I’m keen to understand the psychological aspects of separation anxiety and childhood phobias. Apart from anxiety related to school, my 7 year old boy is otherwise pretty smart, healthy and fairly social with friends. I just want to balance things out for him.
Since you’ve identified the trigger (school) of your child’s anxiety, it’s a first important step toward acknowledging the problem. Next is to understand whether the anxiety is chronic (happens every day the child goes to school) or only on certain days (e.g., Mondays). A lot of us adults also tend to feel stressed & anxious on Mondays following a weekend break — Monday morning blues — so relating it to the child’s experiences is crucial as well.
At the same time, you need to differentiate between something that’s part of the growing years (like separation anxiety in young children) and something that borders on phobia that may require counseling. I have a 9 year old niece with social anxiety, so I’m aware of the need to grasp early warning signs, including the intensity of the same.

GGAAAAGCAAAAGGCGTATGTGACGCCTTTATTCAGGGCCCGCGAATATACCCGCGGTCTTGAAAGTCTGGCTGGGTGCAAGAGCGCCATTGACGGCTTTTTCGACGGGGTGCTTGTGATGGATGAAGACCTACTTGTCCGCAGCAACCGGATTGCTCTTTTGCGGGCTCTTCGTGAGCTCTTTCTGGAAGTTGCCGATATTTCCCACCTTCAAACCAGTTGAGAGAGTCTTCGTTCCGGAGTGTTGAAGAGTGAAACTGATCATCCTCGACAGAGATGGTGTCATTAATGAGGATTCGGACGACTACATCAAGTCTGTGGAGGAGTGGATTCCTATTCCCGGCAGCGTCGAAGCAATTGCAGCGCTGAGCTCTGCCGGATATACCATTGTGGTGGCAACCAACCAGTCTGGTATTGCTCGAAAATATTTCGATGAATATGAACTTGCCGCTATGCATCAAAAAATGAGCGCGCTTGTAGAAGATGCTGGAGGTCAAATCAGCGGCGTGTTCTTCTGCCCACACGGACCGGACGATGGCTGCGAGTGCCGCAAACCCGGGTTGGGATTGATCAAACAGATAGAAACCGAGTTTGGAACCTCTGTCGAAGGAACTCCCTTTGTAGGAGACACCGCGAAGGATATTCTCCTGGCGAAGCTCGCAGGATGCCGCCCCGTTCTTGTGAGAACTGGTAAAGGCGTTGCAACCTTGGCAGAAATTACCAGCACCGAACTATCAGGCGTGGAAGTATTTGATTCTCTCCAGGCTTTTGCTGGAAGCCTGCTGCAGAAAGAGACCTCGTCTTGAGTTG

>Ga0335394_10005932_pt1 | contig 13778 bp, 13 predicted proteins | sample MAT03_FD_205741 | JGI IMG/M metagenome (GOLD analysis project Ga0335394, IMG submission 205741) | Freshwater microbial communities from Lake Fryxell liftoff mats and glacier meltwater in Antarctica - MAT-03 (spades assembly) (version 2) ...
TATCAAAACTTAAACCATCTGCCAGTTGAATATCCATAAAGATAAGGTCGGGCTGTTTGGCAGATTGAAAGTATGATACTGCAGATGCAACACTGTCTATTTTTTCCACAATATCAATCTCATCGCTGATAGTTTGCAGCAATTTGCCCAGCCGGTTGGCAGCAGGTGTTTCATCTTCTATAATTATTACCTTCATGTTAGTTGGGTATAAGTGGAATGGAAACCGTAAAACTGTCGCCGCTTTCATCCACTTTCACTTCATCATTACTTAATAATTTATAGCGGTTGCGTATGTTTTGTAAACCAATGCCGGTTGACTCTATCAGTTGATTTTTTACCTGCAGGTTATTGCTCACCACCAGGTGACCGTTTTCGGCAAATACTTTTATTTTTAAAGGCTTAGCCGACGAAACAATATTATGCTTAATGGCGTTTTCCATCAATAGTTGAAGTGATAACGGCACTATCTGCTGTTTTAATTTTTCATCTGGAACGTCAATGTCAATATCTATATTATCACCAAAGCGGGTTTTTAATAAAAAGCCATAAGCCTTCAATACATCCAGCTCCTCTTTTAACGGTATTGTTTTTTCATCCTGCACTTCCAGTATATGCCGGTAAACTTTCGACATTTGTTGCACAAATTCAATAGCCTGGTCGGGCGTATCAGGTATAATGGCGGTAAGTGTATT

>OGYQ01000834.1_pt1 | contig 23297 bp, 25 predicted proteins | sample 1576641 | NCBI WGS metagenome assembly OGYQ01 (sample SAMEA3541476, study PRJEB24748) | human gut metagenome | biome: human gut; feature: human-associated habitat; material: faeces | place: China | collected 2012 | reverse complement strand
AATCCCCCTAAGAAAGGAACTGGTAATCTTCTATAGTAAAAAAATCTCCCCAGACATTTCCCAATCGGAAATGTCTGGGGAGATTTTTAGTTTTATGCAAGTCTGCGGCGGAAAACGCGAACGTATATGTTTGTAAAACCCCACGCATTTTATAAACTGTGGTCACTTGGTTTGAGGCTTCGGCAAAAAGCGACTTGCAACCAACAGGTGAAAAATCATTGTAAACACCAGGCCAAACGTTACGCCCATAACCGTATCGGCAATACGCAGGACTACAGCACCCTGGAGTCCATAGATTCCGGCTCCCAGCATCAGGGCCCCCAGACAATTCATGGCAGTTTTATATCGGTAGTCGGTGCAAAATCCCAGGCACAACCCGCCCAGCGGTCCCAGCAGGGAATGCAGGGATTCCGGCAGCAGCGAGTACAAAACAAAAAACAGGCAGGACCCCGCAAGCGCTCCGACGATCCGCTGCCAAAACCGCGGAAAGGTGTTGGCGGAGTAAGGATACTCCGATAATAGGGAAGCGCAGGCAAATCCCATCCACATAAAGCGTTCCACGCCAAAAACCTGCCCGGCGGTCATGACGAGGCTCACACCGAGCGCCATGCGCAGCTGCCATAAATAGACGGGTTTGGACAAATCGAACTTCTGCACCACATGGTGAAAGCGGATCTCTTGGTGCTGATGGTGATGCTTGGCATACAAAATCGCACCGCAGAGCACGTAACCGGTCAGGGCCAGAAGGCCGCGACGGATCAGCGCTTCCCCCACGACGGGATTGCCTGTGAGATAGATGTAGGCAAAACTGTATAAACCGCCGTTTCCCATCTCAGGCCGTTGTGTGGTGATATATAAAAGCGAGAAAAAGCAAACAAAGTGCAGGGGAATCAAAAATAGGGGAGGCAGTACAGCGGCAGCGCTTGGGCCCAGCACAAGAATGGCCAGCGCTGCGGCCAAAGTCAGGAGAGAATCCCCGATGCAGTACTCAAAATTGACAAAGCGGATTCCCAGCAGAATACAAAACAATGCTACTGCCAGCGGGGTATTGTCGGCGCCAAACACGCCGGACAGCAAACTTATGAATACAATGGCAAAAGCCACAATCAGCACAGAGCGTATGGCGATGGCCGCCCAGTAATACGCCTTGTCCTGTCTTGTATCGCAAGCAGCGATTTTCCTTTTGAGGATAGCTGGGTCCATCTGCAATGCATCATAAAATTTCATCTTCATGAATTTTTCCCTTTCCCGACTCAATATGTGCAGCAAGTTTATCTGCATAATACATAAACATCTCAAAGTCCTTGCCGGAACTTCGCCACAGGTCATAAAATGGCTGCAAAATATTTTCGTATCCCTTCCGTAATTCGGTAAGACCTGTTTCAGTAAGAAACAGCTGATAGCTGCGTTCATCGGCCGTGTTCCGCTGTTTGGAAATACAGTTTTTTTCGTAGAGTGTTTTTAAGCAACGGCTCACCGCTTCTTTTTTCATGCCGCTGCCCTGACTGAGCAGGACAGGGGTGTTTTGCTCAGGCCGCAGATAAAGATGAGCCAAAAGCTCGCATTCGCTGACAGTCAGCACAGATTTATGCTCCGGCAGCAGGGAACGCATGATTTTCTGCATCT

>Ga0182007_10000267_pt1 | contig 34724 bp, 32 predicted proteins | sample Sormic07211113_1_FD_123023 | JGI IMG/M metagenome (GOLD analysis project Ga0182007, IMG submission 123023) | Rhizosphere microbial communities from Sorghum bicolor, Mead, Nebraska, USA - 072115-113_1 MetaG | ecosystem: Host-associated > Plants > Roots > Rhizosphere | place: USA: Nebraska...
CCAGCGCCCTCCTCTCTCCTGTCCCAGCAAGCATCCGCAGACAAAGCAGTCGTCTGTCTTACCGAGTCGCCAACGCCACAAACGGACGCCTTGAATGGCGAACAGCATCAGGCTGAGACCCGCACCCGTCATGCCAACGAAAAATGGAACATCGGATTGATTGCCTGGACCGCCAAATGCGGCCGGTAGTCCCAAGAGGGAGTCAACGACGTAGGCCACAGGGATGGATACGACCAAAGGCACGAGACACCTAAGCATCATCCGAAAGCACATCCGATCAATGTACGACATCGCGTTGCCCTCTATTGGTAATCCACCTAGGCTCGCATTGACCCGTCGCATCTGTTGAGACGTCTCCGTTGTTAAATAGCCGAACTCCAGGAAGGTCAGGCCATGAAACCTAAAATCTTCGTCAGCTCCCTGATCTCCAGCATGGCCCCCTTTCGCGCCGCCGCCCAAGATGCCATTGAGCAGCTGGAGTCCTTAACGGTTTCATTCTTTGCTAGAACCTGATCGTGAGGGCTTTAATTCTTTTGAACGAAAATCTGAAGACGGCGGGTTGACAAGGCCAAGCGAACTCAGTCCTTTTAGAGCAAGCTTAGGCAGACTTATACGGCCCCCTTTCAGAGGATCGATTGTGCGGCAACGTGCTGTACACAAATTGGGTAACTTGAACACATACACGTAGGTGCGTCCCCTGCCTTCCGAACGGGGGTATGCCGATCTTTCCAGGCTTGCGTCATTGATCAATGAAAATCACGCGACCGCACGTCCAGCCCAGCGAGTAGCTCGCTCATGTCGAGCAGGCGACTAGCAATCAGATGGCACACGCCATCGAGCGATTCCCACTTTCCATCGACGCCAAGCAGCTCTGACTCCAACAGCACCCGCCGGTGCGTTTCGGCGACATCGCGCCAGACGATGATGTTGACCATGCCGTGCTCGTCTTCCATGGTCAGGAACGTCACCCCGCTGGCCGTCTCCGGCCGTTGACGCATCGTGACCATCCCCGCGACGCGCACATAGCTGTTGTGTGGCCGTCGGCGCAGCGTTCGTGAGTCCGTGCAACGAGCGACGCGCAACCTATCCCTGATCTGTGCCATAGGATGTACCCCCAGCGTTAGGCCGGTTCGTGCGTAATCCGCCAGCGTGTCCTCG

Another thing to consider are the school-specific external triggers as well as internal triggers related to the family environment:
- Are there any factors in school that are making your child anxious? Like bullying by classmates, difficulty in learning, teacher’s attitude toward your child, etc.
- One example is anxiety that may develop if a child is neglected or lacks the basic need of security. If this is not available to the child, his sense of anxiety goes unabated.
While these may be difficult questions to answer, it’s important to consider all facts so you get vital clues to your specific case.
Understanding a child’s emotional response to fear helps you cope, deal with and treat your child with anxiety about school. This is as important for the child as it is to you as a parent.
by: Ms Sparks
on: 11th September 11